(NaturalNews) Stalinist North Korea warned in late January the country would conduct new nuclear weapons tests in the near future, further complicating relations with the U.S. and its South Korean ally while adding yet another element of uncertainty to an increasingly volatile part of the world.
In its most aggressive rhetoric towards Washington since Kim Jong-un took the reins of power, the North Korean military announced Jan. 24, three days after President Obama's second-term inauguration, that the tests would be forthcoming. In addition, the military; in a lengthy statement, pledged to further build up its already vast, if not largely outmoded, conventional arsenal.
The statement, released through state media by the North's National Defense Commission, Pyongyang appeared to admonish the U.N. Security Council and "repeatedly challenged the U.S. role in pushing sanctions aimed at neutralizing the goading nuclear state," MSNBC's Martin Bashir reported.
More North Korean nuke testing coming?
The move of abject defiance comes after a Security Council meeting days before in which the body unanimously adopted a resolution that tightens existing sanctions against Pyongyang while condemning a Dec. 12 rocket launch as a violation of an existing resolution. China, one of North Korea's few international allies, joined with the U.S. and other countries in supporting the new resolution (which, like previous resolutions, was toothless and ineffectual).
"The U.S. is taking the lead in encroaching upon the sovereignty of the DPRK, its allies are siding with it and the U.N. Security Council has been reduced into an organization bereft of impartiality and balance," said the defense commission's statement.
Most of the hostile language, as in the past, was directed towards Washington.
"We do not hide that a variety of satellites and long-range rockets which will be launched by the DPRK one after another and a nuclear test of higher level which will be carried out by it in the upcoming all-out action, a new phase of the anti-U.S. struggle that has lasted century after century, will target against the U.S., the sworn enemy of the Korean people," the statement said. "Settling accounts with the U.S. needs to be done with force, not with words as it regards jungle law as the rule of its survival."
The commission goes on to challenge what it said was a "more dangerous phase" in U.S. policy toward the North, insisting that only the "denuclearization" of the United States and the other nuclear powers would stop Pyongyang from pursuing its own nukes.
As expected, U.S. officials were less than enthused by the commission's statement.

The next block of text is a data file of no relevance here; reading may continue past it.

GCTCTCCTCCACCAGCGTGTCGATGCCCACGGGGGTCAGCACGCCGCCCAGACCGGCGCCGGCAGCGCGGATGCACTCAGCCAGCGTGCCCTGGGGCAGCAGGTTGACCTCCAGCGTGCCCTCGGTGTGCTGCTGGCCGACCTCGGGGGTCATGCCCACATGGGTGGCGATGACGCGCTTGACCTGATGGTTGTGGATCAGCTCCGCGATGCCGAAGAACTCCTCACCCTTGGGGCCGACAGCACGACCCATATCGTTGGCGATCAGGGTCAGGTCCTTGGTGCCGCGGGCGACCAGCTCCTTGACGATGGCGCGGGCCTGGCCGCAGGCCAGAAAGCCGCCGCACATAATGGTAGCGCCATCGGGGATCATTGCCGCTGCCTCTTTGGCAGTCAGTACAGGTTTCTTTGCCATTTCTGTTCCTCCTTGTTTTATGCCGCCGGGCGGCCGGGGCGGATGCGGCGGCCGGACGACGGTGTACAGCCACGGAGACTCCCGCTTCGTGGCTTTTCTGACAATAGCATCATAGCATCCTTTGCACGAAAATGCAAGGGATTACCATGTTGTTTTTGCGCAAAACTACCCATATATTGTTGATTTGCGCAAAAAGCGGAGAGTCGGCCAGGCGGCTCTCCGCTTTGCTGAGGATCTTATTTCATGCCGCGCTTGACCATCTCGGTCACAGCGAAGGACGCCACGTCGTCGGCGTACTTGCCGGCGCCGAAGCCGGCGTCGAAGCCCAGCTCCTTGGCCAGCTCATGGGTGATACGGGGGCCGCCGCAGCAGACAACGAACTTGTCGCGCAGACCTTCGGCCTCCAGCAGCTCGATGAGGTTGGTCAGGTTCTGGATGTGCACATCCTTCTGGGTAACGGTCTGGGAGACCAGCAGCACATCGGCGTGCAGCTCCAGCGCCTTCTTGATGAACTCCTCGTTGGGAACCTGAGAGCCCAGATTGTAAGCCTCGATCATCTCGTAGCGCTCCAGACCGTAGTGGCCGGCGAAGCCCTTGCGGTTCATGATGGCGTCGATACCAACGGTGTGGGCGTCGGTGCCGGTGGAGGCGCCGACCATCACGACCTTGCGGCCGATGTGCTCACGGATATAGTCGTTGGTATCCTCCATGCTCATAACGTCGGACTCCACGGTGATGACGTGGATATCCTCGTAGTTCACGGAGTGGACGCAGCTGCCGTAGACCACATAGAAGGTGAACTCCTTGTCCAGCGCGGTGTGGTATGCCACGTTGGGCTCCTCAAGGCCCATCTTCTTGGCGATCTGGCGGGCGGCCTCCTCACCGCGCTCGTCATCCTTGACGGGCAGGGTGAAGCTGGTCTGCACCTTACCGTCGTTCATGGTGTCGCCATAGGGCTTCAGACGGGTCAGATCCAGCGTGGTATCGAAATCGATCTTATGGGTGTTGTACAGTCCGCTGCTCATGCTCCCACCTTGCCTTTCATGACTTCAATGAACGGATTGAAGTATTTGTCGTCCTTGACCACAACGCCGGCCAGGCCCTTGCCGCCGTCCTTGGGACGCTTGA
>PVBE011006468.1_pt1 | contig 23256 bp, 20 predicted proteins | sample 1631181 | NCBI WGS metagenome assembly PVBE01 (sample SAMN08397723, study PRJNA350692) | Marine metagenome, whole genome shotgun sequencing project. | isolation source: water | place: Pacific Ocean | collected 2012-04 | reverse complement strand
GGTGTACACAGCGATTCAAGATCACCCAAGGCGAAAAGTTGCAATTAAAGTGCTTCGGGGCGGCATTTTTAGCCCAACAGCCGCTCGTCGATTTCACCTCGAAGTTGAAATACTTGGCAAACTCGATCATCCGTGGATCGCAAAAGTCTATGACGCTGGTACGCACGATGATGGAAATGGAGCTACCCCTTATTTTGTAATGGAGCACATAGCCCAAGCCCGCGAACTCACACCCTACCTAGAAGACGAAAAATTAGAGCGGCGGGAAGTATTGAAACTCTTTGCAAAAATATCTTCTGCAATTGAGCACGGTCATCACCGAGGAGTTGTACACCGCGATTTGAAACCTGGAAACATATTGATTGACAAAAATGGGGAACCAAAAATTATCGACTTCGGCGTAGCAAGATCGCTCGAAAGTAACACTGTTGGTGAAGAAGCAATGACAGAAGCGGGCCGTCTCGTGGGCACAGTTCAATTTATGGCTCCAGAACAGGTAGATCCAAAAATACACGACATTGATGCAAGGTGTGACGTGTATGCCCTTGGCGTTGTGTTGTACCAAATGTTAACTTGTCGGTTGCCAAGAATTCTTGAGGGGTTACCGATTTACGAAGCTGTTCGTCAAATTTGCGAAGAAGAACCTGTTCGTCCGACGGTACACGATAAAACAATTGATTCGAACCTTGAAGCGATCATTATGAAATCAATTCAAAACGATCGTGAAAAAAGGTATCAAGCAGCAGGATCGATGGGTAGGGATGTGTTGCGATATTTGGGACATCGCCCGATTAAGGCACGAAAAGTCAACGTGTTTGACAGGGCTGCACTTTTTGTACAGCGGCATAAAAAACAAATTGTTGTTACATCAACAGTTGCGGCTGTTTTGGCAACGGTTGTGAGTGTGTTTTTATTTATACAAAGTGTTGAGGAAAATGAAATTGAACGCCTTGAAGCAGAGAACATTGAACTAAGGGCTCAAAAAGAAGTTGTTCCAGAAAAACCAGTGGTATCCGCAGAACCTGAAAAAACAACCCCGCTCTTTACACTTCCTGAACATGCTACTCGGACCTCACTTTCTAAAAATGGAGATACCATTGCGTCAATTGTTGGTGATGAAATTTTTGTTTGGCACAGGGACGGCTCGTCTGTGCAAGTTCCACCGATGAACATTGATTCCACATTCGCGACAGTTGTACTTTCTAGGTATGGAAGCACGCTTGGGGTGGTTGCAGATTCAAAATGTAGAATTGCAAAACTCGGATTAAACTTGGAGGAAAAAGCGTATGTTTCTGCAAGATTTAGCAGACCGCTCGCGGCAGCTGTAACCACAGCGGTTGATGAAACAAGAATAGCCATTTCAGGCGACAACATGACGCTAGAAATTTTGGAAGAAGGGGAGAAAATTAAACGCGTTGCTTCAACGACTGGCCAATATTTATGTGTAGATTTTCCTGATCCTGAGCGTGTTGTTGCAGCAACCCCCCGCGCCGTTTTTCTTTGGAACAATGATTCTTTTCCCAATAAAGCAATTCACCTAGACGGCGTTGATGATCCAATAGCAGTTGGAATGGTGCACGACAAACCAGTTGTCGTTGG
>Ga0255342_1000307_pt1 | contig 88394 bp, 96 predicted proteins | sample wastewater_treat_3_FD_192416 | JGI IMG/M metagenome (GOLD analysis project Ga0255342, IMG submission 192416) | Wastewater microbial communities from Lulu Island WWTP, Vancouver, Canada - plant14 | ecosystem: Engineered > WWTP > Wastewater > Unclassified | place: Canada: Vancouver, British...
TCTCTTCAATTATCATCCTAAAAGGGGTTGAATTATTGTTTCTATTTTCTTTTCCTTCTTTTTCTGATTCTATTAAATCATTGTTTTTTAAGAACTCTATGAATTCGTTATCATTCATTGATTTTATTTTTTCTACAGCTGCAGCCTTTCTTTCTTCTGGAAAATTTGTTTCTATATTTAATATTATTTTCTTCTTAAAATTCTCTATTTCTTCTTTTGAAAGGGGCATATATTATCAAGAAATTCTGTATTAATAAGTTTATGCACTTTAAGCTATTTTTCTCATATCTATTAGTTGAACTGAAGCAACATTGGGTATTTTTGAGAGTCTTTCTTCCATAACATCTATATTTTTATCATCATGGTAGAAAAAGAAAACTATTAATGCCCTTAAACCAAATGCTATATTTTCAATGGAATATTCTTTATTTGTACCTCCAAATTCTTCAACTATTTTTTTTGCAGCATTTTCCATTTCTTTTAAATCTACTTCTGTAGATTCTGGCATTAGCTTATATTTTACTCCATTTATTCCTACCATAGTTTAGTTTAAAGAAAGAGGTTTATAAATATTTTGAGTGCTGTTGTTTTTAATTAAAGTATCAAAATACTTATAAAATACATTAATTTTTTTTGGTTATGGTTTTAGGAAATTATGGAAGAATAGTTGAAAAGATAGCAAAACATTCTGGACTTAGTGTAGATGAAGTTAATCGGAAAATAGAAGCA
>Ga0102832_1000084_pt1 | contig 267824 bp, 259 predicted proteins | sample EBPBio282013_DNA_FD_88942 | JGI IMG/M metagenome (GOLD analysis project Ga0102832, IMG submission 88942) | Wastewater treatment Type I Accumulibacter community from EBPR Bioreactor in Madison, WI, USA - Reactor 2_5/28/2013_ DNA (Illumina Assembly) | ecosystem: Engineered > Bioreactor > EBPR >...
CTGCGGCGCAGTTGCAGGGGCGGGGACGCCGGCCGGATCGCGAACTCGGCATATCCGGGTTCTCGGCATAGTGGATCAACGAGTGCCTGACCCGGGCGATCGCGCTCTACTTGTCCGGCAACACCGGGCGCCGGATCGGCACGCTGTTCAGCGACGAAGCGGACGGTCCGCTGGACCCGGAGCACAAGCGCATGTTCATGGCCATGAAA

"We think that would be a mistake obviously," said Glyn Davies, a special envoy to North Korea, regarding the military's vow to resume nuclear weapons testing. "We call on North Korea as does the entire international community not to engage in any further provocations."
Historically, North Korea has ignored such toothless warnings and no doubt will do so again, if its leaders feel like renewed nuclear testing is in the country's best interests.
Successive U.S. administrations, beginning with the Clinton White House in the 1990s, have been unsuccessful in deterring North Korea's nuclear ambitions.
'It's the end of life as we know it'
The Clinton administration thought it had struck a deal with Kim's father, Kim Jong-il, in October 1994, which called on the North to end construction of nuclear reactors suspected of being part of a covert nuclear weapons program in exchange for two proliferation-resistant nuclear power reactors. The U.S. was also to provide cash and resource-starved Pyongyang with fuel oil pending construction of the non-threatening reactors.
Clinton took credit for curbing the North's nuclear ambitions but in 2002, a year into the administration of George W. Bush, the North admitted it had maintained a clandestine program all along.
Though the North cannot hope to equal the United States in terms of offensive nuclear weapons capability, the country still poses a grave threat to U.S. national security nonetheless. North Korea doesn't have much infrastructure as it is, but we do, and one well-placed nuclear electromagnetic pulse strike over parts of the U.S. would be catastrophic.
Delivering a burst of electromagnetic radiation hundreds of miles above the country would wreak havoc on the nation's electrical grid; the resultant damage would cripple all electrical infrastructures.
A number of U.S. military ground, air and naval weapons systems are "hardened" against EMP strikes. But the nation's infrastructure is not.